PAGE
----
While the preceding examples illustrate the preparation and properties of compositions consisting only of a hydrocarbon oil base and a boro-diol complex amine salt stabilizing agent, it is to be understood that the compositions provided by the invention may contain other additive agents, e. g., pour point depressants, antifoam agents, viscosity index improvers, detergents, extreme pressure agents, etc. They may also contain corrosion inhibitors of the type which is effective against corrosion in the presence of water or water vapor. Similarly, the base oil employed may be derived from various types of stocks, e. g., parafl'lnic, naphthenic, or asphaltic stocks, or blends thereof, as well as from synthetic hydrocarbon oils, and may be of various degrees of refinement. They may vary widely in physical characteristics depending upon the use to which theyare to be put.
Other modes of applying the principle of my invention may be employed instead of those explained, change being made as regards the methods or ingredients employed, provided the products defined by the following claims be obtained.
1. A composition of matter consisting essentially of a major proportion of a hydrocarbon oil and between about 0.001 and about 0.5 per cent by weight of the composition of an amine salt of an acid compound of boric acid and a member selected from the group consisting of glycols and polyhydroxy benzenes.
2. A composition of matter consisting essentially of a major proportion of a. hydrocarbon oil and a minor proportion of an amine salt of an acid compound of boric acid and a member selected from the group consisting of glycols and polyhydroxy benzenes, said amine salt being present in an amount ranging from about 0.001 per cent by weight to the limit of its solubility in said oil.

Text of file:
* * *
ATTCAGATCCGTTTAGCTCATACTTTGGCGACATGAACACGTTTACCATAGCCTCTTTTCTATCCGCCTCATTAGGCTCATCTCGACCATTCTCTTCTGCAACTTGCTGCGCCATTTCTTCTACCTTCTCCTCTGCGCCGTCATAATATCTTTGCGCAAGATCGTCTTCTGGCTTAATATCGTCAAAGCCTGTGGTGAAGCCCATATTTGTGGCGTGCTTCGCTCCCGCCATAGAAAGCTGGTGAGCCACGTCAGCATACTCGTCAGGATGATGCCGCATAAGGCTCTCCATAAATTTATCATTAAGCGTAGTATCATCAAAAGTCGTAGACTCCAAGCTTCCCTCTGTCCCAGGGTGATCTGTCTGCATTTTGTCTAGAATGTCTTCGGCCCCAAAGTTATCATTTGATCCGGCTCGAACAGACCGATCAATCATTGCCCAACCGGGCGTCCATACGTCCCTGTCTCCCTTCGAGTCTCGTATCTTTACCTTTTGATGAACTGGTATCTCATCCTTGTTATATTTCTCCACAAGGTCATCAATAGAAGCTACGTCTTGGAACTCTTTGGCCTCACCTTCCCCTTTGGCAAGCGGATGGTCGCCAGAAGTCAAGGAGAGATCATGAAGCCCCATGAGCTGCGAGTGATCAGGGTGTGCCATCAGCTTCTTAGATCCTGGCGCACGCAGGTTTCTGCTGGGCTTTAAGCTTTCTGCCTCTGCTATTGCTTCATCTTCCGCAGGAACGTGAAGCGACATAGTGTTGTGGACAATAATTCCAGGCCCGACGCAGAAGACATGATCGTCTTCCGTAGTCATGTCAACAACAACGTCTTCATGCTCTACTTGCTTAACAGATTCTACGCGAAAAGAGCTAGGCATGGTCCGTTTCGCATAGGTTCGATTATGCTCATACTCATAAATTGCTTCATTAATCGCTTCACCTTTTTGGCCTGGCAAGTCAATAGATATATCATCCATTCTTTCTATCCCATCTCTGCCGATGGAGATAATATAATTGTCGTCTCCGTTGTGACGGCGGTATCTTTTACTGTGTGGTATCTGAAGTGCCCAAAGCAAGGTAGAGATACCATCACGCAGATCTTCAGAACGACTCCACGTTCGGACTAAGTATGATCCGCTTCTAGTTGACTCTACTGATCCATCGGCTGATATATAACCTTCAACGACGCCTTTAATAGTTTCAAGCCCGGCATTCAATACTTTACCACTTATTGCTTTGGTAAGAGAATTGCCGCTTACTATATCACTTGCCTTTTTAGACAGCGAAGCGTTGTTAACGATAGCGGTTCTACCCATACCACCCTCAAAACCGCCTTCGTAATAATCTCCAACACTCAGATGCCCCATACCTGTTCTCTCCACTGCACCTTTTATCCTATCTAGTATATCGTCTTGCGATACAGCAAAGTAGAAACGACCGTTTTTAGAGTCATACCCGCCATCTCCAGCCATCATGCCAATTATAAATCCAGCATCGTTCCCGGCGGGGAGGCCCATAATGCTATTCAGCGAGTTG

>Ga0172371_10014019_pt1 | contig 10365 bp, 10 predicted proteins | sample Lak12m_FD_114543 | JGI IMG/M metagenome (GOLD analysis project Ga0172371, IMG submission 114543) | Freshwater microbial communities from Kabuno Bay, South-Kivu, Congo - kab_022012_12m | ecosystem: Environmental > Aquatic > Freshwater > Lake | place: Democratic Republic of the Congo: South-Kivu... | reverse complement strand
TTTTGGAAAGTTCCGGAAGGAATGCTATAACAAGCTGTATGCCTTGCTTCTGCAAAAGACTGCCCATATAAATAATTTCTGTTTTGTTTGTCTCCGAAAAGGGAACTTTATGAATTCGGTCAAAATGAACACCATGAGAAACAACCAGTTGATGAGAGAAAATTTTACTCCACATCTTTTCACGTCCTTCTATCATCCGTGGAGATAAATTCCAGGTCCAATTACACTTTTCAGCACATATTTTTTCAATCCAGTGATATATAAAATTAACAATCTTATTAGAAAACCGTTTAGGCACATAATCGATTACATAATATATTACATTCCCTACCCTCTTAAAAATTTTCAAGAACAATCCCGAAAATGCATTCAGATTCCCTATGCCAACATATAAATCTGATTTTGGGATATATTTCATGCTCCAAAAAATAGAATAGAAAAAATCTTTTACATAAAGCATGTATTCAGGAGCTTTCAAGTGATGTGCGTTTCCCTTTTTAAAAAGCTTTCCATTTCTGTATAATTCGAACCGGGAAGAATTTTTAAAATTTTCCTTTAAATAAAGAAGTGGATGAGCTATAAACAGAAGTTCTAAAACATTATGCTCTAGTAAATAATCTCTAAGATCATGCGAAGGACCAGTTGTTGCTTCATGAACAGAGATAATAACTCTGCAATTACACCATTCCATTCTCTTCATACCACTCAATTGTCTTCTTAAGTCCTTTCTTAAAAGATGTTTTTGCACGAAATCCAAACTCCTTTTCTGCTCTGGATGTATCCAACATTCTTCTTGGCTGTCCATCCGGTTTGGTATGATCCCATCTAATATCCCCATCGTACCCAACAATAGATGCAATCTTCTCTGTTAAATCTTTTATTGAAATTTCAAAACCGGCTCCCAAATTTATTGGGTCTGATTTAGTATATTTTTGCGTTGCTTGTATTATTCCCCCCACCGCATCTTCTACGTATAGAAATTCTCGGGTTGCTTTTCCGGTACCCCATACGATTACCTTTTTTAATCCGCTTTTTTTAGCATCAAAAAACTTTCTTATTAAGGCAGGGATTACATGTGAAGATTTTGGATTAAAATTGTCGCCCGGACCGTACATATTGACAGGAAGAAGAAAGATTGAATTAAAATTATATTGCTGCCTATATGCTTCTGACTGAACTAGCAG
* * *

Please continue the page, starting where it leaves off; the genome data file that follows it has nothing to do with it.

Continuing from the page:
3. A composition of matter consisting essentially of a major proportion of a hydrocarbon oil and between about 0.001 and about 0.5 per cent by weight of the composition of an amine salt of an acid compound of boric acid and a glycol.
4. A composition of matter in accordance with claim 3 in which said glycol is ethylene glycol.
5. A composition of matter consisting essentially of a major proportion of a hydrocarbon oil and between about 0.001 and about 0.5 per cent by weight of the composition of an amine salt of an acid compound of boric acid and a polyhydroxy benzene.-
6. A composition of matter in accordance with claim 5 in which said polyhydroxy benzene ls catechol.
7. A composition of matter consisting essentially of a major proportion of a hydrocarbon oil and between about 0.001 and about 0.5 per cent by weight of the composition of an aliphatic amine salt of an acid compound of boric acid and a member selected from the group consisting of glycols and polyhydroxy benzenes.
8.v A composition of matter consisting of essentially of a major proportion of a hydrocarbon oil and between about 0.001 and about 0.5 per cent by weight of the composition of an alkylolamine salt of an acid compound of boric acid and a member selected from the group consisting of glycols and polyhydroxy benzenes.
9. A composition of matter consisting essentially of a major proportion of a hydrocarbon oil and between about 0.001 and about 0.5 per cent by weight of the composition of an aliphatic amine salt of an acid compound of boric acid and a glycol.
10. A composition of matter consisting essentially of a major proportion of a hydrocarbon oil and between about 0.001 and about 0.5 per cent by weight of the composition of an aliphatic amine salt of an acid compound of boric acid and a dihydroxy benzene.
11. A composition of matter consisting essentially of a major proportion of a hydrocarbon oil and between about 0.001 and about' '0.5 per cent by weight of the composition of the hexadecylamine salt of an acid compound of boric acid and ethylene glycol. I
12. A composition of matter consisting essentially of a major proportion of a hydrocarbon oil and between about 0.001 and about 0.5 per cent 10 by weight of the composition of the triethanolamine salt of an acid compound of boric acid and catechol.
CHARLES E. TRAUTMAN.
REFERENCES CITED The following references are of record in the file of this patent: